Transient Institutional Ownership and the Contracting Use of Returns and Earnings
ABSTRACT Prior work suggests that, on average, institutional ownership is associated with increased pay-for-performance sensitivity of CEO compensation. However, other studies find that transient institutional ownership is positively associated with myopic managerial actions (Bushee 1998), stock price volatility, and stock mispricing (Bushee 2001). Consequently, the type of institutional ownership may affect the performance measure properties and undermine their usefulness for CEO contracting purposes. In this paper, we posit that transient institutional ownership is negatively associated with the congruence and noise properties of both returns and earnings and, hence, the use of these measures for incentive compensation. Consistent with this conjecture, we find that transient institutional ownership is negatively associated with the sensitivity of CEO cash compensation to both of these measures. Our findings indicate that given a 10% increase in return on equity, the cash compensation of a CEO of a firm with low transient ownership will increase by approximately 3%, while that of a firm with high transient ownership will only increase by approximately 1%.
Full-textDOI: · Available from: Susan L Kulp, May 29, 2015
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ABSTRACT: This paper examines whether institutional investors exhibit preferences for near-term earnings over long-run value and whether such preferences have implications for firms' stock prices. First, I find that the level of ownership by institutions with short investment horizons (e.g., “transient” institutions) and by institutions held to stringent fiduciary standards (e.g., banks) is positively (negatively) associated with the amount of firm value in expected nearterm (long-term) earnings. This evidence raises the question of whether such institutions myopically price firms, overweighting short-term earnings potential and underweighting long-term earnings potential. Evidence of such myopic pricing would establish a link through which institutional investors could pressure managers into a short-term focus. The results provide no evidence that high levels of ownership by banks translate into myopic mispricing. However, high levels of transient ownership are associated with an over- (under-) weighting of near-term (long-term) expected earnings, and a trading strategy based on this finding generates significant abnormal returns. This finding supports the concerns that many corporate managers have about the adverse effects of an ownership base dominated by short-term-focused institutional investors.Contemporary Accounting Research 05/2001; 18(2):207 - 246. DOI:10.1506/J4GU-BHWH-8HME-LE0X · 1.43 Impact Factor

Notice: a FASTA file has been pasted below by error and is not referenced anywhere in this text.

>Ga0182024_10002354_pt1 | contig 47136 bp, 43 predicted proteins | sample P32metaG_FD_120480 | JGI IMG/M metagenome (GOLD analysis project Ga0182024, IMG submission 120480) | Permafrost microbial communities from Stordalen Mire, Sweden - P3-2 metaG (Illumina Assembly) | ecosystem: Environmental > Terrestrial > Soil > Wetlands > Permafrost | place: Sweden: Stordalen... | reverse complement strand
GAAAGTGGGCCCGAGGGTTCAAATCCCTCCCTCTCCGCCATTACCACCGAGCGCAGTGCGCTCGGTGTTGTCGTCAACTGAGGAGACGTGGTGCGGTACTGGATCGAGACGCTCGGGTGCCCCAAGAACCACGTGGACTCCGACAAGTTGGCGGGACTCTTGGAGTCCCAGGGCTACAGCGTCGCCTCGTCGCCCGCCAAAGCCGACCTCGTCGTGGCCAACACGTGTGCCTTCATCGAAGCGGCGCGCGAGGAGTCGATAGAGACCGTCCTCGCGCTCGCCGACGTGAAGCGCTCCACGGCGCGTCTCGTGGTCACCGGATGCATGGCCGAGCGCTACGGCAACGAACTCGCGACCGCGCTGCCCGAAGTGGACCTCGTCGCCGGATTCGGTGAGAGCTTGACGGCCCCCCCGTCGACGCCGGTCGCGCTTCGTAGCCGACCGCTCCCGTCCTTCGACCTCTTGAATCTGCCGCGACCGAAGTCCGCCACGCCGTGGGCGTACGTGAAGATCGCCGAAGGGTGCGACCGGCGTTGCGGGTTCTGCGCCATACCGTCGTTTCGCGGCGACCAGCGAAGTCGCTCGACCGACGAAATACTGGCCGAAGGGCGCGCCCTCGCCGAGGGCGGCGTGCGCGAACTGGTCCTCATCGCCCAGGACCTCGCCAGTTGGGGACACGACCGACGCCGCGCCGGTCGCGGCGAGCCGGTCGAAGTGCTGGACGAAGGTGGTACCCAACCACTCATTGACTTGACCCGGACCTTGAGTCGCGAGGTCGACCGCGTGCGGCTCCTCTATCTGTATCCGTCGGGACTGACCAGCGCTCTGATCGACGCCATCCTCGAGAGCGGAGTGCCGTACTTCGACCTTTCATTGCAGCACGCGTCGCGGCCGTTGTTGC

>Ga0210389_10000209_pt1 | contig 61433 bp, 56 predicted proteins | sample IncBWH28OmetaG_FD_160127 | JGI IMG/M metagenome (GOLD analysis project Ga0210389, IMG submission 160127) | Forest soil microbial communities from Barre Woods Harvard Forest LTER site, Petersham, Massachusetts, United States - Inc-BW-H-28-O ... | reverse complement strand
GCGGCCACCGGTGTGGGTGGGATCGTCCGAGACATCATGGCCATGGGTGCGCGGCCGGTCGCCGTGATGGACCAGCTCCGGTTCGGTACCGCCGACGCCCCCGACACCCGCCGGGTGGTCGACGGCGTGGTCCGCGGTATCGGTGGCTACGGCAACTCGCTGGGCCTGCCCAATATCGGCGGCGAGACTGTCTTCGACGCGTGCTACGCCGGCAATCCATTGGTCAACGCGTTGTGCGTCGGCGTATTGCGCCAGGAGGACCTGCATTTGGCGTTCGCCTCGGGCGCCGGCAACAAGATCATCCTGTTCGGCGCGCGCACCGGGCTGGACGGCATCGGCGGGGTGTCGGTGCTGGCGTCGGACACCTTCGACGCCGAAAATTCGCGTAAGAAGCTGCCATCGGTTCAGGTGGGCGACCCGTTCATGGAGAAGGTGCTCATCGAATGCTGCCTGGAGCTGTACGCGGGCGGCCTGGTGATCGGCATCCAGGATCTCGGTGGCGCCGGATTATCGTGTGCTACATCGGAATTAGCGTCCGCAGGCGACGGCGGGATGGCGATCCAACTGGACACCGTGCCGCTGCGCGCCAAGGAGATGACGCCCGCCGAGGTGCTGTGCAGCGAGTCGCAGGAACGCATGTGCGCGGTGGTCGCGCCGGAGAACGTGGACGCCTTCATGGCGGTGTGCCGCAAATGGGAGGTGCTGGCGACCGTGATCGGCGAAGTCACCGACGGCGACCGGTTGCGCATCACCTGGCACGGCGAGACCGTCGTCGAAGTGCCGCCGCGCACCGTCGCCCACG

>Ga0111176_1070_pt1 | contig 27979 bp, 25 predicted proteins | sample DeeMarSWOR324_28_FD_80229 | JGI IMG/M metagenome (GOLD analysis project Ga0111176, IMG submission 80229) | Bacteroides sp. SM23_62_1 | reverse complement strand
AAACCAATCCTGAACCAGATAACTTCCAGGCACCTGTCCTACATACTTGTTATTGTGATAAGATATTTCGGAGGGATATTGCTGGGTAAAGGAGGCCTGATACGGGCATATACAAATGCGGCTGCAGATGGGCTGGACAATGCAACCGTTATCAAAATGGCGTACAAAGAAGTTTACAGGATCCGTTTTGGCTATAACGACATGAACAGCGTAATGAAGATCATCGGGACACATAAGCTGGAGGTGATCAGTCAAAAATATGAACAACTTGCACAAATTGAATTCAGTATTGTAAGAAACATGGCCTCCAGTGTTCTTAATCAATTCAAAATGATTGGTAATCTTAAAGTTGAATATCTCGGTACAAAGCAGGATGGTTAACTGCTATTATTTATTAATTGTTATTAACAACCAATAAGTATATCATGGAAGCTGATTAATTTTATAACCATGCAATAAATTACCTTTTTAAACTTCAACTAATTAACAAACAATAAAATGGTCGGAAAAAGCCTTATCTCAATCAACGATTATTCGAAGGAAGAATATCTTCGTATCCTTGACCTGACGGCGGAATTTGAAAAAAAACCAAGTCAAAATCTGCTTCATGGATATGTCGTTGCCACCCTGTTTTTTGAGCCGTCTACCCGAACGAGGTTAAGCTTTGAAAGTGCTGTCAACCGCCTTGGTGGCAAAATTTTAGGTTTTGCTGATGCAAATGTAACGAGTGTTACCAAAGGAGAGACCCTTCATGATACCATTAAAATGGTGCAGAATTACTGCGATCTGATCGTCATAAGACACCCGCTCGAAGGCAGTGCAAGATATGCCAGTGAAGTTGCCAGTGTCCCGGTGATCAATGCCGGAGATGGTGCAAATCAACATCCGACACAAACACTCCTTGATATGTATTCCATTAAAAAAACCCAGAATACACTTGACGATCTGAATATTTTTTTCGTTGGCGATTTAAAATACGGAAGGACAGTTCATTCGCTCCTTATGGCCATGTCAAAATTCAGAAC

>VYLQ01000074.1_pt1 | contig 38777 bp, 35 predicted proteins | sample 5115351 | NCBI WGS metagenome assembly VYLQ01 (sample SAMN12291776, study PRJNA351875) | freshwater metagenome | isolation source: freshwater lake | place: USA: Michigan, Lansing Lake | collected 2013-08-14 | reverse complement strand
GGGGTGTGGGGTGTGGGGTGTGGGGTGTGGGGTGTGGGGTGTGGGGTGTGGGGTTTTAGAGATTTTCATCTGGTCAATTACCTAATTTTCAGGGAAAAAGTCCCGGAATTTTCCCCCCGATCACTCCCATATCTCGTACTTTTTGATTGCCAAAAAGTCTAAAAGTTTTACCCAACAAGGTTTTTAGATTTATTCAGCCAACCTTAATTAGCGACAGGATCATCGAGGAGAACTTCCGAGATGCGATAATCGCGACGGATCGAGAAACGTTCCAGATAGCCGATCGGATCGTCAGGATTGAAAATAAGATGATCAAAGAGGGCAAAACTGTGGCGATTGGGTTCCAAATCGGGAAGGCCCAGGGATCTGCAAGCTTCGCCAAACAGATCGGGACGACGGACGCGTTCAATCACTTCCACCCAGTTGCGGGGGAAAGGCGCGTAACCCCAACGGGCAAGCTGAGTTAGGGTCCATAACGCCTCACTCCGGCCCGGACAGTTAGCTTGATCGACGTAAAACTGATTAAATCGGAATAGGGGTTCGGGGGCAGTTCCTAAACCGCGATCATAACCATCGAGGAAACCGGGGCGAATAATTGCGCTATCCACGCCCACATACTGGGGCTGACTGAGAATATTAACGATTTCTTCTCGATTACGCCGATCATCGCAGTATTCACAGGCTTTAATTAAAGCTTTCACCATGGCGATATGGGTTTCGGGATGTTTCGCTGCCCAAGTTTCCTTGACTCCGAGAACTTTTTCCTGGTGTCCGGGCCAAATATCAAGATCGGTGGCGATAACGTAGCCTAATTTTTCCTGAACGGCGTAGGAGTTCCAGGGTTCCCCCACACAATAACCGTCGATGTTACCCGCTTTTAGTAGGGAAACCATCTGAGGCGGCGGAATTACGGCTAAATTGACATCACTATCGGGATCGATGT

Journal of Accounting Research 01/1981; 27(1):21-39. DOI:10.2307/2491205 · 2.38 Impact Factor
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ABSTRACT: We find that measures of board and ownership structure explain a significant amount of cross-sectional variation in CEO compensation, after controlling for standard economic determinants of pay. Moreover, the signs of the coefficients on the board and ownership structure variables suggest that CEOs earn greater compensation when governance structures are less effective. We also find that the predicted component of compensation arising from these characteristics of board and ownership structure has a statistically significant negative relation with subsequent firm operating and stock return performance. Overall, our results suggest that firms with weaker governance structures have greater agency problems; that CEOs at firms with greater agency problems receive greater compensation; and that firms with greater agency problems perform worse.Journal of Financial Economics 02/1999; 51(3):371-406. · 3.72 Impact Factor